Foursquare introduces new homepage, further evolves into local search provider

By October 16, 2012Local, News

Foursquare revealed a new search-centered homepage yesterday. The new layout comes as part of the company’s recent push to establish itself as a local search provider. But can the mobile location sharing app take on well-established local search leaders like Yelp and Google Local?

The new foursquare homepage

Foursquare’s new layout features a huge central search box inviting visitors to “find great places near you.” It is only visible to non-members or members who are not logged-in.

 

Previously, the Foursquare homepage featured several windows explaining what Foursquare is and encouraging non-users to join and download the app.

The focus now is clearly on local search. All references to membership or the mobile app are hidden below the fold.

How Foursquare Search works

The new homepage’s central focus around a search box strongly resembles Google’s homepage. This is not surprising, considering Foursquare hired a former Googler to head their local search efforts.

In November of 2011, Foursquare hired Andrew Hogue, a former Google Senior staff Engineer. Just two months later, Foursquare revealed what it called “Personalized search for the real world.” Users could “explore” their surroundings and find personalized recommendations based on their own activity as well as that of other users.

The team at Foursquare has been working all summer to improve the search algorithm to make it useful to non-Foursquare users. The algorithm is based on the many real-world signals Foursquare receives including check-ins, lists, likes, dislikes, and tips. From there, they are able to give numeric scores to business listings.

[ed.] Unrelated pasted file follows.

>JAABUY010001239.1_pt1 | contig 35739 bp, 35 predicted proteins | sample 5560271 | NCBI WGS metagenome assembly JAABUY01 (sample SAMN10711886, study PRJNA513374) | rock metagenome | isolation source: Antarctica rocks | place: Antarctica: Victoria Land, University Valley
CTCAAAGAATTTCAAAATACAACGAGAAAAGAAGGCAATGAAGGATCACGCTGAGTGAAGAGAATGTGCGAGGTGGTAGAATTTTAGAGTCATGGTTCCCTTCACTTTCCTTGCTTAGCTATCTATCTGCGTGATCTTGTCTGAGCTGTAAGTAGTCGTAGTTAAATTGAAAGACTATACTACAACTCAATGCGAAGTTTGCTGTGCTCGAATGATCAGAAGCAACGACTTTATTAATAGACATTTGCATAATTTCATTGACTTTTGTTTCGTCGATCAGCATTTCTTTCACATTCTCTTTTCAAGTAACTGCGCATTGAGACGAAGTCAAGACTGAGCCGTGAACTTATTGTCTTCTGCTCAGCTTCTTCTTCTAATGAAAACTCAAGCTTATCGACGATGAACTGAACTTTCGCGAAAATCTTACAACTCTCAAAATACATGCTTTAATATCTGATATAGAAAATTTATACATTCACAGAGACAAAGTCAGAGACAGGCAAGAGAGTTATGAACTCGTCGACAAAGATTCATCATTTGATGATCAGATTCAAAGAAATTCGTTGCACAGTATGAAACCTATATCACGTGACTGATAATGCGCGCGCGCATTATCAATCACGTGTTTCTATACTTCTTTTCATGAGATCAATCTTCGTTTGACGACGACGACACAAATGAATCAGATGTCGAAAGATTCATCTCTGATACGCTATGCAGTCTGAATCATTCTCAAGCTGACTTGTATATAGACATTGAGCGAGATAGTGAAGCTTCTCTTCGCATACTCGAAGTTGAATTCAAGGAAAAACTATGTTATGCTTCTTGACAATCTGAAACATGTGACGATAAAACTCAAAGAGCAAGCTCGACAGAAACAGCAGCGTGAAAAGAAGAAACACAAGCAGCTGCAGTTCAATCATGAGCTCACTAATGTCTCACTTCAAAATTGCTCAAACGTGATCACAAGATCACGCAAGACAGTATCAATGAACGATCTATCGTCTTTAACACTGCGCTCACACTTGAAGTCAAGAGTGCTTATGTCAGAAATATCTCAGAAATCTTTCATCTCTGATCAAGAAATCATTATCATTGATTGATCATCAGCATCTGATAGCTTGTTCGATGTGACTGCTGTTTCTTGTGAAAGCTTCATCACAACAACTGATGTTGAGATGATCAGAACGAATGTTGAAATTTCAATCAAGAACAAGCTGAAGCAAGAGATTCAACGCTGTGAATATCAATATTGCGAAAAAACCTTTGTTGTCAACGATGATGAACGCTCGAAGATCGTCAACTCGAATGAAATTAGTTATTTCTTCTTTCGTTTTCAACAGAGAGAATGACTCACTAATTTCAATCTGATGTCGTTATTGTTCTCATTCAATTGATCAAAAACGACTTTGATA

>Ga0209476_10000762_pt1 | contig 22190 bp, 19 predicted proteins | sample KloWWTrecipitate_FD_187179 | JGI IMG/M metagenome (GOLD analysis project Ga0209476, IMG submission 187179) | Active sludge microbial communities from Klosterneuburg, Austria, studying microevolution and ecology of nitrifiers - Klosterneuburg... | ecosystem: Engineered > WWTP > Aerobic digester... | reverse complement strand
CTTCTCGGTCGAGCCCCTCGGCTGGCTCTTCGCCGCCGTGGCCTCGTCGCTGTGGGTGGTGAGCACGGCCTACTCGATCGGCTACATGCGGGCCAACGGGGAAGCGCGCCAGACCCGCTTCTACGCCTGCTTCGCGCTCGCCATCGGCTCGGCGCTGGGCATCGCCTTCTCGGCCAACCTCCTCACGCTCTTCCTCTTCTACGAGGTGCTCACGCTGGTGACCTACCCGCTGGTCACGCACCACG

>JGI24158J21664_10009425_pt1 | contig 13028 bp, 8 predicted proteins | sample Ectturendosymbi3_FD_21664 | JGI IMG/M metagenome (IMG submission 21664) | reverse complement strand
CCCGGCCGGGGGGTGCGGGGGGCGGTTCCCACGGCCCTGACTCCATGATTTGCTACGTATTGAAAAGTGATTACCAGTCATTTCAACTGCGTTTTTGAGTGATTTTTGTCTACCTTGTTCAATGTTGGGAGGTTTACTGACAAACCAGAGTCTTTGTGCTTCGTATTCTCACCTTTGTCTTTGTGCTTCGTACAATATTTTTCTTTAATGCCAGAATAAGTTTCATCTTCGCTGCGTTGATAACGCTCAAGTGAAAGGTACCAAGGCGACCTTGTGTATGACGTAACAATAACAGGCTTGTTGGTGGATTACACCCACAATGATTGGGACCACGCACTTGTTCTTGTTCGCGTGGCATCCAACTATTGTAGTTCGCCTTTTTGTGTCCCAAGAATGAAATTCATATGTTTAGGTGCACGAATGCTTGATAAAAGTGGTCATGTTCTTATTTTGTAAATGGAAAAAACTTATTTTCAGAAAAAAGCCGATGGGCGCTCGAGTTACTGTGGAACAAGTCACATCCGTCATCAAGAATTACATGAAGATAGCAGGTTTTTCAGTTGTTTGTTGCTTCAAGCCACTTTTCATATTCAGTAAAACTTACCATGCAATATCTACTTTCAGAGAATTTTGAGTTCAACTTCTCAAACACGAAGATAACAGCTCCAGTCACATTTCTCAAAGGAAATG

When visitors go to Foursquare.com, they can search for a type of location (restaurant, theatre), a particular item (chicken noodle soup), or a specific place (McDonalds).

Foursquare then shows a map view of the searcher’s surroundings with numbered blue and orange pins that match their search. Orange pins designate locations with a Foursquare special.

By hovering over the pins, users can see the name and address of the location as well as the number of people out of ten who liked it. In addition to the pins, the search results also appear in list form on the left, similar to a Google Maps search (coincidence?).

Will Foursquare be able to compete with Yelp and Google Local?

At this point, Foursquare has quite a mountain to climb in order to establish itself as a top local search resource. However, it has a number of things going for it.

First, Foursquare puts specials front and center in their results. Users can’t miss the bright orange pins. Although specials are only redeemable by Foursquare users, they give non-users a monetary incentive to not only join, but also continue to use the service.

Second, Foursquare is inherently social. Not only can they give more accurate results because they have real-world data, but they can also give highly personalized results. As the company continues to improve their algorithm, they can learn each specific users likes and habits and show better results.

Finally, although Foursquare’s initial success was due to gamification, it has ironically led to a local search tool that is very difficult to game. Whereas local search sites like Yelp rely primarily on reviews, an easy metric to alter with spam, Foursquare relies on real world activity – users must actually visit the location and check-in.

Read more about the updated Foursquare homepage on the Foursquare blog.

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